6 Linux and Open-Source Technologies That Made the Steam Deck Possible
While Steam’s user interface isn’t open source, nor are most of the games, the experience wouldn’t be possible without an entire stack of free and open-source technology underneath. Valve knows this, and they’re paying numerous developers to improve the technologies they depend on.
So what are the technologies that the Steam Deck utilizes to deliver an experience that has impressed much of the gaming world?
1. Arch Linux
The Steam Deck comes with an operating system known as SteamOS. SteamOS differs from the operating systems you’re most likely to see on PCs in stores—Windows, macOS, and ChromeOS. It’s based on Linux, an OS that consists of code that people can legally share or utilize to create their projects.
There are many ways to configure and distribute a Linux-based OS. Valve uses an existing distribution known as Arch Linux. What sets Arch apart from other well-known Linux distributions is the freedom provided to assemble components however you wish to create a functional desktop, and the ability to download new software as soon as it is available.
Arch Linux requires a degree of technical understanding to install and use, and the rolling nature of its continuous updates means parts of the interface can break. So SteamOS uses a read-only version of Arch, where Valve creates a stable working version that it can test before shipping an exact copy of that version to Steam Deck owners.
Vulkan is an open standard for rendering 3D graphics. There are various standards floating around. On Windows, the most well-known standard is Microsoft’s Direct3D. Direct3D is part of DirectX, a closed-source collection of multimedia APIs all exclusive to Microsoft Windows.
Unlike Direct3D, Vulkan is open-source and cross-platform. This makes it available for use across a wide range of architecture, including Apple devices and the Nintendo Switch.
One goal of the Vulkan project is to deliver high performance while putting less strain on both the CPU and GPU (specifically compared to OpenGL, another cross-platform, open standard). This allows lower-powered mobile hardware to handle more graphically impressive games while offering better battery life.
Mesa is a vital part of the chain between 3D graphics being generated and the visuals actually appearing on your screen. Mesa translates Vulkan code into something your hardware can understand.
Intel and AMD are two of the largest users of Mesa. Both companies produce open-source graphics drivers for their hardware that utilizes Mesa. Intel only utilizes Mesa, whereas AMD offers Mesa as its open-source option and a separate proprietary driver known as Catalyst.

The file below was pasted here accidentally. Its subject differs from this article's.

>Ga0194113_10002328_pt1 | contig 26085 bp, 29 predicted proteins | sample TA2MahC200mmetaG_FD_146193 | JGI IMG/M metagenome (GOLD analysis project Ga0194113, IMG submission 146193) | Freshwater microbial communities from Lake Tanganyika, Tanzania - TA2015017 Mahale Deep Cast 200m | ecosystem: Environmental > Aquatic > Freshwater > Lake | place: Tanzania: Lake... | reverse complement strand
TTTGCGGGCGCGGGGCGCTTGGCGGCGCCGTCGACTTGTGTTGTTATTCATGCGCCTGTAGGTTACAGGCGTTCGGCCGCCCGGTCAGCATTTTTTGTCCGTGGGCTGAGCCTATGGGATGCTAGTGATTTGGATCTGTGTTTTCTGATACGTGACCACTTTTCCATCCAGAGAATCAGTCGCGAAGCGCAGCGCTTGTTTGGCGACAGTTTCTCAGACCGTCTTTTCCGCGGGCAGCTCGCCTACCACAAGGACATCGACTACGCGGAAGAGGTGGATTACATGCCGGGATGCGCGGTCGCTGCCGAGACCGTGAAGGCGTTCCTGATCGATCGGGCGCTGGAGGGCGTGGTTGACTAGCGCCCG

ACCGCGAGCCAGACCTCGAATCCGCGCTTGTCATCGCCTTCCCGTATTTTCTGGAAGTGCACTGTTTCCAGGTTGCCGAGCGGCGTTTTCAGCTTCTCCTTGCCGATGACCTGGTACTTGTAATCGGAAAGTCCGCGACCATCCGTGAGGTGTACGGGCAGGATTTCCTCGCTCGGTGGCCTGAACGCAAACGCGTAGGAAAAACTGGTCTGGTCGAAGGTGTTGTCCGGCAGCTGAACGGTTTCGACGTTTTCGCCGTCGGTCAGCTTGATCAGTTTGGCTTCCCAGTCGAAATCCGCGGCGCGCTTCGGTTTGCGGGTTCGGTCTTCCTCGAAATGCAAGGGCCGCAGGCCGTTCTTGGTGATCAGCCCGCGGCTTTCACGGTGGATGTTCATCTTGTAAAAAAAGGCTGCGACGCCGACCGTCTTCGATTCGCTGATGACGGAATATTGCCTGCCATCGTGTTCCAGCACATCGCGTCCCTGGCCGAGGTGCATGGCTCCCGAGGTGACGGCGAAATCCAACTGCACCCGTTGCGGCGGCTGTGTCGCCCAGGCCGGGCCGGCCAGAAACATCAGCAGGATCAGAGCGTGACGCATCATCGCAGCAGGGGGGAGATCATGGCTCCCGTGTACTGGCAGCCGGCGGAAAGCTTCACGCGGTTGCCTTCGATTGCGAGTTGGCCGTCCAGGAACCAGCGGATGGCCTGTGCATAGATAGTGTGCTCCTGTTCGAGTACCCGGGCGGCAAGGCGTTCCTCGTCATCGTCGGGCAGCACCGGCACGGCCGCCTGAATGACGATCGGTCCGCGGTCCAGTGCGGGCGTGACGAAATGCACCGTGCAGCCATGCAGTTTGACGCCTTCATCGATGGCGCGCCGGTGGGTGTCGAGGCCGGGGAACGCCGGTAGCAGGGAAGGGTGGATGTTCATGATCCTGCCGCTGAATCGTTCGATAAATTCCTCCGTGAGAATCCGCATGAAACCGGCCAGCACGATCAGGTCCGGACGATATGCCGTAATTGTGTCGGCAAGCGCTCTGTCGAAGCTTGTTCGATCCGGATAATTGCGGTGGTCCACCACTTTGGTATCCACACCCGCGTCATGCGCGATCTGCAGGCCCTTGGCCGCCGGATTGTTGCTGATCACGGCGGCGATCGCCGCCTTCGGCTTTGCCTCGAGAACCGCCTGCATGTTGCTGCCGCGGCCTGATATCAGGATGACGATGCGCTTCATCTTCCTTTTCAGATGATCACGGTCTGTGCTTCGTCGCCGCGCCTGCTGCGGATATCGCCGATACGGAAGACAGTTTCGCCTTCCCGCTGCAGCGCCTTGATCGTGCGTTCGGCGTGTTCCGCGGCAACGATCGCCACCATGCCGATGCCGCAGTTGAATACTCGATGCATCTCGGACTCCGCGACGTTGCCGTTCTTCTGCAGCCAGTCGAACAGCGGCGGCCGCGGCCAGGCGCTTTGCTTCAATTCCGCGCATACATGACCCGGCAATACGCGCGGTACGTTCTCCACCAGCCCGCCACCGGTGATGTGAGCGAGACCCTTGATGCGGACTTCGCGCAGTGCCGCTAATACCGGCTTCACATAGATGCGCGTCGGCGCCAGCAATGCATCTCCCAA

Valve partnered with AMD to create Steam Deck’s APU. An APU is an alternative to having a separate CPU and GPU, enabling a system to more efficiently handle data.
Mesa isn’t only relevant for gaming. Modern display servers for Linux use OpenGL to display your desktop interface. So all graphics, whether in-game or navigating your Steam Deck’s desktop mode, utilize Mesa.
4. Proton (and Wine)
Proton is a compatibility layer that enables games developed for Windows to run on Linux-based OSes. Valve develops Proton in collaboration with CodeWeavers. But these two companies didn’t create Proton from scratch. Proton is a fork of Wine, a compatibility layer designed to enable general-purpose Windows software to run on Linux.
Linux users have long used Wine to play Windows games. The challenge has been configuring Wine in precisely the right way for each game to run.
Since Proton’s focus isn’t on apps like Microsoft Office or Photoshop, development efforts can prioritize gaming-specific technologies that improve performance and enable more games to work out of the box.
Thanks to Proton, a substantial proportion of your Steam library can run on the Steam Deck even though most games were not designed to run on a Linux-based platform. This includes many of the games that are Deck Verified.
5. KDE Plasma
You could easily walk away with the impression that Valve designed its own desktop mode for the Steam Deck. The interface resembles Windows, except there’s a Steam Deck icon in the bottom left instead of a Windows logo. But the more you look around, the more differences you find.
Valve didn’t actually design the Steam Deck’s desktop, nor is the interface intended to be a copy of Windows. Instead, the interface you’re looking at is known as KDE Plasma. It’s a desktop environment for free and open-source operating systems.
KDE has been around since 1996, and if you like, you can easily install KDE on your laptop or desktop. These days, you can even put KDE on certain phones and televisions.
Flatpak is a package format for distributing apps on Linux that is capable of running on the majority of distributions. This includes distributions like SteamOS that aren’t intended to serve as general-purpose operating systems.
If you switch to Steam Deck’s desktop mode, Flatpak is the easiest and most reliable way to get apps onto your machine. You can download many of the apps you might want from a site known as Flathub. In fact, the Discover app store that comes preinstalled on the Steam Deck downloads apps from Flathub by default.
You can look through apps on your Steam Deck, but you can also browse Flathub in a web browser. This lets you get an idea of what apps are available for Valve’s dockable PC out of the box.
The Steam Deck Is a Relatively Open Device
To be clear, much of the software powering the Steam Deck is closed-source, but the device depends a great deal on open-source technologies. And unlike other consoles that utilize or base themselves on an open-source OS, you can actually access the Linux underpinnings.
You can use your Steam Deck as a Linux PC or install games from sources other than Steam. Valve’s open approach, and willingness to invest in open code is part of what has made the Steam Deck into what it has become.